Below are a couple of tips for cleaning a cast iron skillet.
The first tip deals with using salt, which is a very popular method, but there are other ways to do it as well which are listed further down the page.
I don't know about you, but my husband loves to cook corn bread in his iron skillet but I have always been totally afraid to mess with it afterward, to clean it, because I don't want to mess up "the seasoning."
I put that in quotes because he gets really aggravated when "the seasoning" has been disturbed and the cornbread sticks to the pan.
So, below is a quick video tip for how to clean this pan without having to reseason it again afterward.
I use my cast iron skillet my mom gave me soon after I was married almost every day.
I wash it with soap and water every time I use it too.
I sometimes rub oil on it and place it in my oven if it was on and still warm and it never sticks.
Thanks for sharing your experience Virginia.
I have noted that the older the cast iron, and the more often it has been seasoned and used, the less it is likely to have food stick to it, even if it is washed in a "rougher" way, such as using soap.
I would assume this is because the seasoning has had more time to set up, and you are actually replenishing it now and then when you add more oil and place it in the oven.
I will share a personal story here that I think may help people who are confused about what will work, and what won't, because there is actually a lot of controversy about using dish soap on cast iron.
A while back we bought a brand new iron pan (we wanted a smaller one, not just the huge one we already had) and it was crazy how much the food stuck to it at first, despite its claims that it was "pre-seasoned."
As we've used it more and more it has gotten better though, presumably because the seasoning we've now done to it has actually stuck at this point.
I will say that at the beginning I wouldn't have dared to wash the new pan we'd bought with dish soap -- it would have made a huge mess of the food we cooked in it the next time, with everything stuck to it.
Perhaps, therefore, the age (and use) of the cast iron cookware you're using has an impact on whether you can use soap to clean it, or not.
***Update: I got this comment from a reader, Connie, which seems to confirm my theory of using dish soap. She said:
The age of your skillet does matter, when cleaning. I have my grandmothers and use dish soap and water, dry on the stove, then occasionally wipe with mineral oil. Because of the age, and baked in seasoning from decades of use, I have no issues with this old skillet. A newer one, I never use...EVERYTHING sticks! Thanks for the salt tip!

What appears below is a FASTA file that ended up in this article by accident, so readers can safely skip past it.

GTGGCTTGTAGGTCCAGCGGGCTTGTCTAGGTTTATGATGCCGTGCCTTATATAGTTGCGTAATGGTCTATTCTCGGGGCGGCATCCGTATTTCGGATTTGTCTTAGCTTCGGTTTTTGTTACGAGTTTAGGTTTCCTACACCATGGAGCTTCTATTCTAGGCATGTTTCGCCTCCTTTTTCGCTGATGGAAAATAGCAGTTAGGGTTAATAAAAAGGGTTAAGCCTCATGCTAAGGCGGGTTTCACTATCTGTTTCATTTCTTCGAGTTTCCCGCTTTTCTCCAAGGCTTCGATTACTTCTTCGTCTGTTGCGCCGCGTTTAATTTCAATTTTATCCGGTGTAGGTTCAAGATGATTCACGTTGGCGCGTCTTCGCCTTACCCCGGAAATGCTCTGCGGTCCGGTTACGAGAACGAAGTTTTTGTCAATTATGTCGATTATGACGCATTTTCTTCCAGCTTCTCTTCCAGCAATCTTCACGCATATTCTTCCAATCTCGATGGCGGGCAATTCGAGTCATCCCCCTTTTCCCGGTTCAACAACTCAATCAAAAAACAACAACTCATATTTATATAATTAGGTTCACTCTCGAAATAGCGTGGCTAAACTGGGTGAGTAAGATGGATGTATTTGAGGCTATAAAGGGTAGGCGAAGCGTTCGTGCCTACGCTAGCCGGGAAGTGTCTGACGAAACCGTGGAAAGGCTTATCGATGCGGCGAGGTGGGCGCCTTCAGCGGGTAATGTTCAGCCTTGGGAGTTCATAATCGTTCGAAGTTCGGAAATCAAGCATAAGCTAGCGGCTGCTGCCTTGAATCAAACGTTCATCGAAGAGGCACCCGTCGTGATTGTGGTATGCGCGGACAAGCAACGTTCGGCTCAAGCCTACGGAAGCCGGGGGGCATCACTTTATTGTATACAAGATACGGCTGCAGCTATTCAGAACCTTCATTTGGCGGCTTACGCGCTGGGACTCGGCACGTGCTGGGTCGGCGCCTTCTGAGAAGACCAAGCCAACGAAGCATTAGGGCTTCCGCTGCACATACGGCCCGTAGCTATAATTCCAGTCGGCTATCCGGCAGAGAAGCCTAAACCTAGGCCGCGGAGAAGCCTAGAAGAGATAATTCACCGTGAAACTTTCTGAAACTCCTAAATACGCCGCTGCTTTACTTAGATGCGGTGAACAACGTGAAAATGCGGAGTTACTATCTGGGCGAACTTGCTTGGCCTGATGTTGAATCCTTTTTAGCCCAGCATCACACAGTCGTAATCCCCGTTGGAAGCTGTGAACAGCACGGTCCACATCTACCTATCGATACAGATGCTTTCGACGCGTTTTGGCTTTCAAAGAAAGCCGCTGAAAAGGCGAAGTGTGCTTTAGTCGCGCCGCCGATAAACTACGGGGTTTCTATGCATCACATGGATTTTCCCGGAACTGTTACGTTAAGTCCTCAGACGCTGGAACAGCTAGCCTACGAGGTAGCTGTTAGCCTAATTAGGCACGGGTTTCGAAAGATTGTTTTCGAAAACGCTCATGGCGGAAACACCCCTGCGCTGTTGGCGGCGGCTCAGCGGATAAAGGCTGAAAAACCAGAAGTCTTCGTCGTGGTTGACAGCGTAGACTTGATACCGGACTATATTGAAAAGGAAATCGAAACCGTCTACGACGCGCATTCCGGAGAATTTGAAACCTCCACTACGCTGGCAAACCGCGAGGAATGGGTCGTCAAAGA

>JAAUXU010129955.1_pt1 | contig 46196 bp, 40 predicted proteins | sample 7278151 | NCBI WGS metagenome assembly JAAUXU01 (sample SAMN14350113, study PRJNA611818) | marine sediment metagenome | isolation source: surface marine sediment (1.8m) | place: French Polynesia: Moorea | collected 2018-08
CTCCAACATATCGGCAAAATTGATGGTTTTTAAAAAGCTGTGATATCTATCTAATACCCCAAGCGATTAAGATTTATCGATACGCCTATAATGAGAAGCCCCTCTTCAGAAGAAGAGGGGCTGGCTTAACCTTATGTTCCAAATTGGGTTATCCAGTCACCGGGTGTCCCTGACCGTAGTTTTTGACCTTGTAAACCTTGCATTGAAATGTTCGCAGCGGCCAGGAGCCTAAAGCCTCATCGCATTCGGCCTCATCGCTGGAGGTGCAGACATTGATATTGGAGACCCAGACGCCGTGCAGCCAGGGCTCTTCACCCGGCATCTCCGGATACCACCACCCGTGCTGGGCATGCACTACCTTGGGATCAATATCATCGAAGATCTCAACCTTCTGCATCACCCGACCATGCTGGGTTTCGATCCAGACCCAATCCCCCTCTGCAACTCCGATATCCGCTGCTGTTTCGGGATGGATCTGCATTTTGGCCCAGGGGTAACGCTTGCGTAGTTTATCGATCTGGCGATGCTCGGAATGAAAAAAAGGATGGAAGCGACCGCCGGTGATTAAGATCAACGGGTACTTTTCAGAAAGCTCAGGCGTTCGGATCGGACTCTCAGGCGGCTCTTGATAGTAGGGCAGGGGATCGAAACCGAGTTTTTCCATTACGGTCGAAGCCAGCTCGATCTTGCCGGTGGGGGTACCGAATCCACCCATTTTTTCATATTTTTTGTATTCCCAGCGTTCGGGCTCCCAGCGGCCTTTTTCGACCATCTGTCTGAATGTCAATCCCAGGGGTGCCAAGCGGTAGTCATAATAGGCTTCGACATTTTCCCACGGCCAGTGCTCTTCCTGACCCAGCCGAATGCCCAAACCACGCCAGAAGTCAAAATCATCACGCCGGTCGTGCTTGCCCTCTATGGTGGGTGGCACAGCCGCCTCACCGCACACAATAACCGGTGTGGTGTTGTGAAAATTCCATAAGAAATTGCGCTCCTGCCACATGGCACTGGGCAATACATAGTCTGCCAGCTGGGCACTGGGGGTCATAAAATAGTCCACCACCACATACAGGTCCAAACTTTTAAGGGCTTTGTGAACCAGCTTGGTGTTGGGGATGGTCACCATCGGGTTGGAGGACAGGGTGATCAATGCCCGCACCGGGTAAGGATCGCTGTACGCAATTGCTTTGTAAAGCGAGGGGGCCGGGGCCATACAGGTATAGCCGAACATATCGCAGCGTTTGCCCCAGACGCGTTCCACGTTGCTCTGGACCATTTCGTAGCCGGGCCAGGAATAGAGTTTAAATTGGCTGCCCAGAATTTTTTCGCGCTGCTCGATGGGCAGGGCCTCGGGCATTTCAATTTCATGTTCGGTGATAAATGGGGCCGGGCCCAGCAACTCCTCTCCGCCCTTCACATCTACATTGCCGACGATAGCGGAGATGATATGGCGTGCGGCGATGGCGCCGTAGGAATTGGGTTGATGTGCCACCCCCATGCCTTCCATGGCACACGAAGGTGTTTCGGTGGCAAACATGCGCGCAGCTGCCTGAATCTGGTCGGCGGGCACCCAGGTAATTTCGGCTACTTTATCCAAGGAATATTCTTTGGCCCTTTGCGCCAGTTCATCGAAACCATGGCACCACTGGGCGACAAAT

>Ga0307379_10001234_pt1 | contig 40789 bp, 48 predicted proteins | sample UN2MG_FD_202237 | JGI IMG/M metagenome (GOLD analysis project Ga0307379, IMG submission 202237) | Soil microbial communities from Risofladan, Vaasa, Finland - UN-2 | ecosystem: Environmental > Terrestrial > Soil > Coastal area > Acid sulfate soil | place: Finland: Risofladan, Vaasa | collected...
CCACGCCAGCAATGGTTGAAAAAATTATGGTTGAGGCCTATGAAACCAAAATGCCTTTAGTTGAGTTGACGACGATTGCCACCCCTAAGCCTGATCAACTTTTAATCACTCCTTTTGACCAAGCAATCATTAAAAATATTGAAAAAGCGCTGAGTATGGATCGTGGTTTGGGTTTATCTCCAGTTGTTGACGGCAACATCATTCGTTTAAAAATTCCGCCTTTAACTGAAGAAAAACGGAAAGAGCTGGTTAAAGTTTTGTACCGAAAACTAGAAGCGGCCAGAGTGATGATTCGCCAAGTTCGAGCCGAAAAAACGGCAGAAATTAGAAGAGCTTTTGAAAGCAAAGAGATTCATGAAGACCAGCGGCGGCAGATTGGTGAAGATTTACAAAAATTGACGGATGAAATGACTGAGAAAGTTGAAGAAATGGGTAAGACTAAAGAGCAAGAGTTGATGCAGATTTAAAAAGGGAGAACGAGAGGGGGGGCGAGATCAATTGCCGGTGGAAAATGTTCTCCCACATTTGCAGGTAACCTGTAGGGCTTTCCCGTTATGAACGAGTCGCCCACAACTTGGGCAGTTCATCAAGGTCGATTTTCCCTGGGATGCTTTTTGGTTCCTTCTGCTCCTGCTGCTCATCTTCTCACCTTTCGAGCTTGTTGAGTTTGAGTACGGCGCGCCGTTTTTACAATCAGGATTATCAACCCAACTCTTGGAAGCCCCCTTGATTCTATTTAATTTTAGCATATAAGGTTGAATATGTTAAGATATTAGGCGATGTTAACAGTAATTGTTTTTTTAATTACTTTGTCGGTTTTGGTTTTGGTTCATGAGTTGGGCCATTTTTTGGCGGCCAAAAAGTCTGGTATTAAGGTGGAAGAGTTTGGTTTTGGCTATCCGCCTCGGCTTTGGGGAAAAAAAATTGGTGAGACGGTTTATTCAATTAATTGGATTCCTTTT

Therefore, if you decide to use dish soap, I would suggest only doing this after your seasoning is well aged, and definitely religiously reseason after each washing with soap! ***End Update
Here's a very simple way to clean your skillets: immediately after use fill the pan with water and set back on the warm burner.
You can even turn the burner back on.
As the water steams use a wooden spatula or wooden spoon to gently remove the stuck on food.
Then rinse and dry on the warm burner.
Thanks for this simple but effective tip Shannon!
I would note that after you do this, you should again add some seasoning to the skillet by rubbing it with some more vegetable oil.
Scraping Is Especially Essential When Only Using Water
As I've heard from even more readers who use the water only method for cleaning their cast iron, many echo the same thing. Scraping is vital!
Readers seem to have different favorites for scraping, with some using wooden utensils, others metal, some scrubbies and scrubber sponges like Dobie, and then finally, there are actually scraper tools made for this purpose. Some of just pan scrapers, while there is also a chain mail type product used to scrub and scrape cast iron.
Here's what one reader, Renee said:
"I use a Pampered Chef plastic scraper that you use on their stoneware with hot water. Always comes clean. Then put it on the stove top with a small flame, then rub Crisco on it.
If by chance something is burned in it, I put water in it and and boil it and use a metal spatula and scrape it.
The salt sounds like a great idea. One of the reasons you don't use dish soap is because the cast iron absorbs the soap, besides taking the oil out of it. So, the residue of the soap leaches into your food."
Here's some scraper tools you could try if you want a tool just for this purpose:
I'd love to hear how even more people clean their pots and pans made of this metal.
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